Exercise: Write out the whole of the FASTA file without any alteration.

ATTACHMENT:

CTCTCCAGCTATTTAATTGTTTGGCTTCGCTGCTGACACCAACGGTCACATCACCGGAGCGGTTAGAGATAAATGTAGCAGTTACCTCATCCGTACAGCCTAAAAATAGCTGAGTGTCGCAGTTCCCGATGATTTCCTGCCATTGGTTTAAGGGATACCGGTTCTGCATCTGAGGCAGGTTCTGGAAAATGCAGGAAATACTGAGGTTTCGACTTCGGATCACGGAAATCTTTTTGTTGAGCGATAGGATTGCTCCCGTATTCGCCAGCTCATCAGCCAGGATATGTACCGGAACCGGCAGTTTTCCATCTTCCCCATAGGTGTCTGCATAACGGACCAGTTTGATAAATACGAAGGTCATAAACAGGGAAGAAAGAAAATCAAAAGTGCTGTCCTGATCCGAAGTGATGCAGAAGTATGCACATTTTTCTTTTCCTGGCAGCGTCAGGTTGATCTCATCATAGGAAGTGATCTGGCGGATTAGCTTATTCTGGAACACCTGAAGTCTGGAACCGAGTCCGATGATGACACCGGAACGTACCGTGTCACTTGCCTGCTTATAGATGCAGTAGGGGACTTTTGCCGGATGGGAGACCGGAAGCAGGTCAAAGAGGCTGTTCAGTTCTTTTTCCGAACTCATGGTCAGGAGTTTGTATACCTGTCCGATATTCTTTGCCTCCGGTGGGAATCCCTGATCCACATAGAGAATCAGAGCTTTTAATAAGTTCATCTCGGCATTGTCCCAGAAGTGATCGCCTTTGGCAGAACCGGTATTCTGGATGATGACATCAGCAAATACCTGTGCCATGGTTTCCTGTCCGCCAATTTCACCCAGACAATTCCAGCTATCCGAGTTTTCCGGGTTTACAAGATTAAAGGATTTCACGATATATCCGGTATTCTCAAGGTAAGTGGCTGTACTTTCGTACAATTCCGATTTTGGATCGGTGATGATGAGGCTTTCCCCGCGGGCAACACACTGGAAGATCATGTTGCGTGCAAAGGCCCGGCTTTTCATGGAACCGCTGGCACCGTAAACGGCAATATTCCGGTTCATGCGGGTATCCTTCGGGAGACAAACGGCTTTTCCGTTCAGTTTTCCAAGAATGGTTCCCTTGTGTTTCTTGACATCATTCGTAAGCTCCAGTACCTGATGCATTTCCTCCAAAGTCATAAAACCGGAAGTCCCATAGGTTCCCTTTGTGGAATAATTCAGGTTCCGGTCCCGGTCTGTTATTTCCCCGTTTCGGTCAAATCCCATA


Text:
CTCTCCAGCTATTTAATTGTTTGGCTTCGCTGCTGACACCAACGGTCACATCACCGGAGCGGTTAGAGATAAATGTAGCAGTTACCTCATCCGTACAGCCTAAAAATAGCTGAGTGTCGCAGTTCCCGATGATTTCCTGCCATTGGTTTAAGGGATACCGGTTCTGCATCTGAGGCAGGTTCTGGAAAATGCAGGAAATACTGAGGTTTCGACTTCGGATCACGGAAATCTTTTTGTTGAGCGATAGGATTGCTCCCGTATTCGCCAGCTCATCAGCCAGGATATGTACCGGAACCGGCAGTTTTCCATCTTCCCCATAGGTGTCTGCATAACGGACCAGTTTGATAAATACGAAGGTCATAAACAGGGAAGAAAGAAAATCAAAAGTGCTGTCCTGATCCGAAGTGATGCAGAAGTATGCACATTTTTCTTTTCCTGGCAGCGTCAGGTTGATCTCATCATAGGAAGTGATCTGGCGGATTAGCTTATTCTGGAACACCTGAAGTCTGGAACCGAGTCCGATGATGACACCGGAACGTACCGTGTCACTTGCCTGCTTATAGATGCAGTAGGGGACTTTTGCCGGATGGGAGACCGGAAGCAGGTCAAAGAGGCTGTTCAGTTCTTTTTCCGAACTCATGGTCAGGAGTTTGTATACCTGTCCGATATTCTTTGCCTCCGGTGGGAATCCCTGATCCACATAGAGAATCAGAGCTTTTAATAAGTTCATCTCGGCATTGTCCCAGAAGTGATCGCCTTTGGCAGAACCGGTATTCTGGATGATGACATCAGCAAATACCTGTGCCATGGTTTCCTGTCCGCCAATTTCACCCAGACAATTCCAGCTATCCGAGTTTTCCGGGTTTACAAGATTAAAGGATTTCACGATATATCCGGTATTCTCAAGGTAAGTGGCTGTACTTTCGTACAATTCCGATTTTGGATCGGTGATGATGAGGCTTTCCCCGCGGGCAACACACTGGAAGATCATGTTGCGTGCAAAGGCCCGGCTTTTCATGGAACCGCTGGCACCGTAAACGGCAATATTCCGGTTCATGCGGGTATCCTTCGGGAGACAAACGGCTTTTCCGTTCAGTTTTCCAAGAATGGTTCCCTTGTGTTTCTTGACATCATTCGTAAGCTCCAGTACCTGATGCATTTCCTCCAAAGTCATAAAACCGGAAGTCCCATAGGTTCCCTTTGTGGAATAATTCAGGTTCCGGTCCCGGTCTGTTATTTCCCCGTTTCGGTCAAATCCCATA